United Arab Emirates: Top 10 Challenges Of Doing Business In The United Arab Emirates

The seven emirates that make up the UAE each have their own rules and regulations, which means doing business can sometimes be a challenge.

The United Arab Emirates (UAE) is a federation of seven emirates – Dubai, Abu Dhabi, Sharjah, Fujairah, Ras Al-Khaimah, Umm Al-Quwain and Ajman. They all have their own rules and regulations, which means that doing business can sometimes be challenging. That said, it's an increasingly attractive jurisdiction in which to set up a business. The UAE's economic performance is predicted to improve in 2018 through firming oil prices, an improvement in global trade, and the expected easing pace of fiscal adjustment. The Free Trade Zones, of which there are now more than 40, are also driving foreign investment by offering 100% foreign ownership.

In TMF Group's Financial Complexity Index 2018, the UAE is amongst the 20 least complex jurisdictions in the world for accounting and tax compliance. It has this year risen to 74th out of 94 jurisdictions globally for financial complexity, following its inaugural ranking of 92 in 2017. The rise is largely driven by the introduction of the UAE's first VAT in January 2018.

The UAE is full of potential for businesses looking to set up or expand, but of course, it's important that you do your research before getting started. Here are 10 key challenges of doing business in the UAE that you're likely to encounter.

1. Getting set up

Companies looking to operate in or from the UAE, or have employees based there, are required to register a legal entity. Every company active in the country requires a company license, which is linked to the registered activity of the entity. In general, there are two options when setting up an operational entity:

  • Free Trade Zone – free zone entities are not required to have any UAE national shareholder or split ownership, a foreign entity or individual can have 100% business ownership. There are at least two free zones in each emirate, with Dubai offering more than 20. Each zone has its own laws and regulations. There are also some Common Law Free Zone jurisdictions with their own regulators and court systems. Free Zone companies are limited to doing business within their Free Zone, with other Free Zones or internationally, they are limited in what they can do within the UAE mainland.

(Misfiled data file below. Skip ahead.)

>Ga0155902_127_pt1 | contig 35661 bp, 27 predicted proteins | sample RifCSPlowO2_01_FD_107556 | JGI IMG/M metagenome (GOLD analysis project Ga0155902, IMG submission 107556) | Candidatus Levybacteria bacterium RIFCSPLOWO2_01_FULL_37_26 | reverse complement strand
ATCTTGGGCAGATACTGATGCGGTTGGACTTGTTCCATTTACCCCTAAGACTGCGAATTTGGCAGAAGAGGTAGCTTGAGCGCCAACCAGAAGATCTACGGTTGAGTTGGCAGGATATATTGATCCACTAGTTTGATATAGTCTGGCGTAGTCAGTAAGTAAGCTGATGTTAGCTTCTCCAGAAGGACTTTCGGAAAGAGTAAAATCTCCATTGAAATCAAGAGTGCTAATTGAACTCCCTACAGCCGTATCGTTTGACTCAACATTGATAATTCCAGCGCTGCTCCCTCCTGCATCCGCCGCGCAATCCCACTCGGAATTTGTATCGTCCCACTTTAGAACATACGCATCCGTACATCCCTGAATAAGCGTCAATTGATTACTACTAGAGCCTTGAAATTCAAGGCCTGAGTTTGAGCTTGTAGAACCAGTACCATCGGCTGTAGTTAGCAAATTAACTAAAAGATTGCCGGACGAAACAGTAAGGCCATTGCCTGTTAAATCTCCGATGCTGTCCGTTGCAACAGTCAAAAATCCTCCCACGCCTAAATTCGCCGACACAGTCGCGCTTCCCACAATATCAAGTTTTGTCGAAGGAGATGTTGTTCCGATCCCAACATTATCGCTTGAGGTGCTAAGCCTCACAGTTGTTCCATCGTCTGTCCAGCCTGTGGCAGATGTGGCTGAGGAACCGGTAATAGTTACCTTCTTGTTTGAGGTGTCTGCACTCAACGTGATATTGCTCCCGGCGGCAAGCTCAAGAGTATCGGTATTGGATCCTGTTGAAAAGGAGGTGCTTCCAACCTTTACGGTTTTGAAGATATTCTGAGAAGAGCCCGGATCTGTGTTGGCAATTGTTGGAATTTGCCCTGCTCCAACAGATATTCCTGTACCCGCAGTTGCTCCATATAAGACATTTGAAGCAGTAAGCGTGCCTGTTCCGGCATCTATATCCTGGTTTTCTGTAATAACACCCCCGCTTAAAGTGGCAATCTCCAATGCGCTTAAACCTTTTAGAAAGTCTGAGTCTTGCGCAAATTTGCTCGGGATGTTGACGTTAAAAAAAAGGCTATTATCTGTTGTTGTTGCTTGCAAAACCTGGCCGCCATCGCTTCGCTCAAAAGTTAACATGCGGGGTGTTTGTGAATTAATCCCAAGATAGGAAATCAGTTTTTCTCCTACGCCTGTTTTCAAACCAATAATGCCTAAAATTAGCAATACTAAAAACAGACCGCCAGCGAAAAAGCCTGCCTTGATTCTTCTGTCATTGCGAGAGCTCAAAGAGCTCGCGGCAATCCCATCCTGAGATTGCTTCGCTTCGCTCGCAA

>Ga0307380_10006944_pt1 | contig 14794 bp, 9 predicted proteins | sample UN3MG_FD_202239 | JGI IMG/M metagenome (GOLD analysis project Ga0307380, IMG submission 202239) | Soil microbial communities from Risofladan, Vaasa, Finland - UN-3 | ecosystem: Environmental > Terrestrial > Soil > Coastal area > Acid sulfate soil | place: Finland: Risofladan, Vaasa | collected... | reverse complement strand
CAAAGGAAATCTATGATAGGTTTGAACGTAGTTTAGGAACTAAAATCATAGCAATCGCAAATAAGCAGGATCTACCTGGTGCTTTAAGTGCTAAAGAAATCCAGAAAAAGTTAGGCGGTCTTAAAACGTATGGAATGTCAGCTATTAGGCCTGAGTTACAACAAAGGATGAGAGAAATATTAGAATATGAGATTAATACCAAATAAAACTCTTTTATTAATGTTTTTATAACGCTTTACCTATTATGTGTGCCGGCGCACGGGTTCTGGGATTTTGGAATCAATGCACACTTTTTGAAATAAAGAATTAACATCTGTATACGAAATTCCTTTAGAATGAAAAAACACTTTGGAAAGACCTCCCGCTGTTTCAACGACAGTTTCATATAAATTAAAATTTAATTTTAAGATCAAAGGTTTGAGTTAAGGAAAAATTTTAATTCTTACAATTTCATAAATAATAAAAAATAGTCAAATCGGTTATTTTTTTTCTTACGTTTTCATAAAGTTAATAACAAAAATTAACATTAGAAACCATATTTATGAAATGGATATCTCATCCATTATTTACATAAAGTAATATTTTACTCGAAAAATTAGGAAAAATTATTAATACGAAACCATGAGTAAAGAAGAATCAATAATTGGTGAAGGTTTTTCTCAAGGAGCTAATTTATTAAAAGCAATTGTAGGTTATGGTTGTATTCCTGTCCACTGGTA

• Onshore jurisdiction – the onshore jurisdictions refer to any areas not within a specific Free Zone, they are subject to federal laws and regulations with regulating and authority bodies under the Ministry of Economy in each Emirate. The most common types of companies within the onshore jurisdiction are representative office, branch office and Limited Liability Company (LLC). An LLC requires a 51% local UAE shareholder. A branch or representative office requires a local service agent to be their point of contact with local authorities. Being based onshore allows you to do business anywhere in the UAE.

Need help getting set up in the UAE? Make an enquiry with us today.

2. Finding the office space

An entity set-up in the UAE is always a combination of license, legal entity and facility. The UAE is a real estate-driven economy and it is law that a company license is always linked to physical office space.

Many of the free zones offer flexible desk solutions or business centres to provide companies with affordable options for office space. The conditions of minimum office space differ from one jurisdiction to another, and size of the office space will be linked to the visa quota / visa allowance for the company.

3. Speaking the language